As usual, I feel the need to step outside the English language to express, in only one word, my life in the last few weeks: Oy.
Let’s see if I can use that to inspire succinctness in the remainder of this post. Brevity is going to be necessary. I’m in the midst of a writing contract, first off, and funny thing: when people pay you to write, they expect you to write. This particular project is taking such a grindingly slow, meticulous approach that I feel like I’m constructing the story molecule by molecule. It is such an antithesis of the way I usually work that I find myself sullen and depressed at the prospect of going into the file again. I generally produce work like Frankenstein’s Monster, birthed whole and gloriously misshapen, with additional surgery to make it more perfect (perhaps Moreau would have been a better simile). This is more like writing a novel the way a stalactite is formed.
So when writing becomes work and not a form of expression, all forms of it suffer, like this blog. I still love watching movies, though. My pal Dave once put it to me that all I have to do is play the movie and then write while it’s going on, but I can not do that. Like I said, I love watching movies. That means I only watch them when they can have my full and undivided attention. Those opportunities have become few and far between, what with building the stalactite, the show I do twice (and sometimes more often) a week, and my duties at the Municipal Channel and city meetings. I also like to throw my family a bit of attention every now and then, you know?
Cripes, don’t even talk to me about podcasts. My commute is ten minutes. No time.
So of course I got sick last week, and absolutely lost two days. Not kidding there. I have vague memories of walking to the bathroom and nearly not making it back to bed before collapsing again, but not much more.
I’ve been watching movies, though, when there was absolutely no way I could do anything else on any of these things without something breaking (likely me). I fully intend on writing about them (why waste that suffering?). It will happen.
In the meantime, there is one thing that mystifies me, and bears examination: it’s the taste of my fellow B-movie fanatics. I personally champion some incredibly disposable titles, but as we recall, I was moaning about The Visitor last time, and in the intervening time Drafthouse Films has come up with a 35mm print that is playing to some acclaim as an undiscovered masterpiece.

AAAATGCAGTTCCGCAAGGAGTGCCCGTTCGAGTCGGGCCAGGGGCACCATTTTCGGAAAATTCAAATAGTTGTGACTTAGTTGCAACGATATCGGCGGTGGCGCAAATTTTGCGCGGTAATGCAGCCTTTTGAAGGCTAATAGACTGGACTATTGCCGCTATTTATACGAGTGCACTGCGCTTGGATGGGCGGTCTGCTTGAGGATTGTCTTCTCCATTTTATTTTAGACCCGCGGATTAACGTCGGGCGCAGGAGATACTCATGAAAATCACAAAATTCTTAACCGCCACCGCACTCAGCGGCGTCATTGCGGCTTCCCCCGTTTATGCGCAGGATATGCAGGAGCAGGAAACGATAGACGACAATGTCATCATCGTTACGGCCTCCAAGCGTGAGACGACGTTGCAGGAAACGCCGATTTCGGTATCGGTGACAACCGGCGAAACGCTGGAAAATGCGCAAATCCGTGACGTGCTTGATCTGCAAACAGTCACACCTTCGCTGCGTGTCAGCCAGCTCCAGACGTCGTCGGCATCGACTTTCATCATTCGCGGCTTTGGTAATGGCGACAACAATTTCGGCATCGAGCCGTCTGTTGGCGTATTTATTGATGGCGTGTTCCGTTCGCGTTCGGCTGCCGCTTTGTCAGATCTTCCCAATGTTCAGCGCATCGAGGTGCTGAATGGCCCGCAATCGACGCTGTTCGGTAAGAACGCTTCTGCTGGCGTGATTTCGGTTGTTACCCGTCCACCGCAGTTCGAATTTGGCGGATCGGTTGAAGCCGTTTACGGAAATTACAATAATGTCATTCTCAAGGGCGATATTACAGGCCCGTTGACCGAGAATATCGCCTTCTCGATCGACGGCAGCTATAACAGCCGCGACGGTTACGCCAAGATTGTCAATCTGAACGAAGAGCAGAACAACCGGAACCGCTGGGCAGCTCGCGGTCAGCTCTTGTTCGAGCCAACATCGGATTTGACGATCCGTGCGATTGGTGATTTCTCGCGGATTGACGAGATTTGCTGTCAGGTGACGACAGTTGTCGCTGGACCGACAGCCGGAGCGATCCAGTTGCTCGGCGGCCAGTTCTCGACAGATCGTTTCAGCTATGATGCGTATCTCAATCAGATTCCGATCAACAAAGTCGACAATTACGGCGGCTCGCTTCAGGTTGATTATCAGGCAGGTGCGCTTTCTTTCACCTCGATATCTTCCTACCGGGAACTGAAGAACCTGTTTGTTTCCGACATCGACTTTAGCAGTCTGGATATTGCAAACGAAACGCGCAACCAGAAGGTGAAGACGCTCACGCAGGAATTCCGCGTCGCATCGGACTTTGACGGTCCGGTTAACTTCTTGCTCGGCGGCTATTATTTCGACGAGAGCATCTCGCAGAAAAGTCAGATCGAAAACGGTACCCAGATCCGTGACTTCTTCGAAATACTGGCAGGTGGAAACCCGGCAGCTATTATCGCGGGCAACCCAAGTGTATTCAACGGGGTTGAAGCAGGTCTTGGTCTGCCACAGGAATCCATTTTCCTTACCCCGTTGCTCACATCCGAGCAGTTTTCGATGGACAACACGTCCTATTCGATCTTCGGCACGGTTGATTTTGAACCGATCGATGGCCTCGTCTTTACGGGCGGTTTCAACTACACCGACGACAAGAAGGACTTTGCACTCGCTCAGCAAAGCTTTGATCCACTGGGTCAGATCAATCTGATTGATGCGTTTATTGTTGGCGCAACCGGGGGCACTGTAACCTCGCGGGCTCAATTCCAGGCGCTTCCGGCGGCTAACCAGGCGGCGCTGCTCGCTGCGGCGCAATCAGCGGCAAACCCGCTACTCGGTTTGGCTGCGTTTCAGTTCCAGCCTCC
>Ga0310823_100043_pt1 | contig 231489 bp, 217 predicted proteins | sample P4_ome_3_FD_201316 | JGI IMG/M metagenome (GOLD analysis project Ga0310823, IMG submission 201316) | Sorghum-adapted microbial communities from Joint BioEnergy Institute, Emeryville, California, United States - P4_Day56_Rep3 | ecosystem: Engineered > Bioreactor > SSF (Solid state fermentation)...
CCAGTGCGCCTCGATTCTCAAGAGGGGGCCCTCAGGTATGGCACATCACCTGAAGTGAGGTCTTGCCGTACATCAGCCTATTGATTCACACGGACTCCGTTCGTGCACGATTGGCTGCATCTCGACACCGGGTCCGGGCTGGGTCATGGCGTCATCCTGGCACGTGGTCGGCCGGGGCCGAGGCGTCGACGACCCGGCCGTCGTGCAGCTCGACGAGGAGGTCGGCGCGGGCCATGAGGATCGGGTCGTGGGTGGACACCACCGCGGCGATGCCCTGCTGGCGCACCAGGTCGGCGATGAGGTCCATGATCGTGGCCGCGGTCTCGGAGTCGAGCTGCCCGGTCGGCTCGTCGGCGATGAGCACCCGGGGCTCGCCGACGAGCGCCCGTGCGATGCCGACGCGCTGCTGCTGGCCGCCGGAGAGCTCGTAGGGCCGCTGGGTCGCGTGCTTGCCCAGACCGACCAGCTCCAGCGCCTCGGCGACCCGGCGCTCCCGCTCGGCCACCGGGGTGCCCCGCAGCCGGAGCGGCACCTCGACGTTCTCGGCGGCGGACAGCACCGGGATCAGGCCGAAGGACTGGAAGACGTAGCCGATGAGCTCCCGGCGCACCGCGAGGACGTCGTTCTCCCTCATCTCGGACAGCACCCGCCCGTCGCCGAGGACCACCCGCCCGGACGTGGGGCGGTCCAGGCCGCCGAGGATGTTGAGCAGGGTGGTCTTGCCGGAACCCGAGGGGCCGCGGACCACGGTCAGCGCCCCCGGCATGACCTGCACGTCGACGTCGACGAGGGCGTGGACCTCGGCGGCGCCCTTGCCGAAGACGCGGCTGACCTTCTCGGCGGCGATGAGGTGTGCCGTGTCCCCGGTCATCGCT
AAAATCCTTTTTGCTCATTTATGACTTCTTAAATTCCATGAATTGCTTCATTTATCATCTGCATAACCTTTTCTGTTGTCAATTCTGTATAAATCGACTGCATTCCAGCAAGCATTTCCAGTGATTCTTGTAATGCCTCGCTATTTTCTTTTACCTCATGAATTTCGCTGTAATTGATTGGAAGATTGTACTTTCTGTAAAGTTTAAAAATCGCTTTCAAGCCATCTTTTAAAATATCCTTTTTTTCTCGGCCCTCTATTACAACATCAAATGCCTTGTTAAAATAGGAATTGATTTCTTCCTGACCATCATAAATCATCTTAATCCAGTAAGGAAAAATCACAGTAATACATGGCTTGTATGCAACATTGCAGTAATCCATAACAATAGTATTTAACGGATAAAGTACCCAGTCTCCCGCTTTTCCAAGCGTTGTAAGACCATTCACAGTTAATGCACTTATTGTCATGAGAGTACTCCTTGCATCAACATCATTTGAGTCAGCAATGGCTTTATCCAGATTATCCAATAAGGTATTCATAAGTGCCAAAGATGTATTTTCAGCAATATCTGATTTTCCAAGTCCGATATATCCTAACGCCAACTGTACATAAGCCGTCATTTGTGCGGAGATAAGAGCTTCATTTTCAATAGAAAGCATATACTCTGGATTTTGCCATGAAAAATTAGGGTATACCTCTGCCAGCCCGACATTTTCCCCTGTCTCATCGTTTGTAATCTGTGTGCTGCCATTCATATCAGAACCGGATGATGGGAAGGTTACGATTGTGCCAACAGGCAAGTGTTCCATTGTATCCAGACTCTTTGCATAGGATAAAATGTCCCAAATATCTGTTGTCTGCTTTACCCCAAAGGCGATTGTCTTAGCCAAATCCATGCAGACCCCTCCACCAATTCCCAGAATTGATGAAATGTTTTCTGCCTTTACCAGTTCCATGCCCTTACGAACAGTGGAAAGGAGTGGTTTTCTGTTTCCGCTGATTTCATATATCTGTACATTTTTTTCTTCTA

As you probably noticed, I didn’t feel that way. I felt it was crap. And not even lovable crap.
The first inclination is to doubt your own taste. Did the people whose raves I’m reading see something I didn’t? Has my own tour through the higher echelons of film blunted my taste for the absurd, for the cinema of lowered expectations? Good Christ, am I growing up or something?
The second inclination is to doubt everybody else’s taste, but that’s pretty short-lived as you hit on the probable reason for the gulf between the two schools of opinion: the people posting good reviews did so after watching one of Drafthouse’s presentations. In short, they saw it with an audience.
I have very fond memories of The Apple, mainly because my first viewing was at B-Fest, with a crowd buzzed on caffeine and high on their own creativity. That was a fabulous experience, and yet, I am positive that watching the very same movie, by myself, all alone, would be nothing less than a season in hell.
So, watching my Code Red DVD of The Visitor (which, like the Drafthouse version, is uncut) was possibly doomed to failure. I might have been more attuned to its *ahem* charms had I been in a hooting, hollering assembly… but I also think there’s still no way in hell I would ever consider it a good movie.
So bear with me. I’m still going to tell you about a bunch of movies I don’t consider to be good, either.
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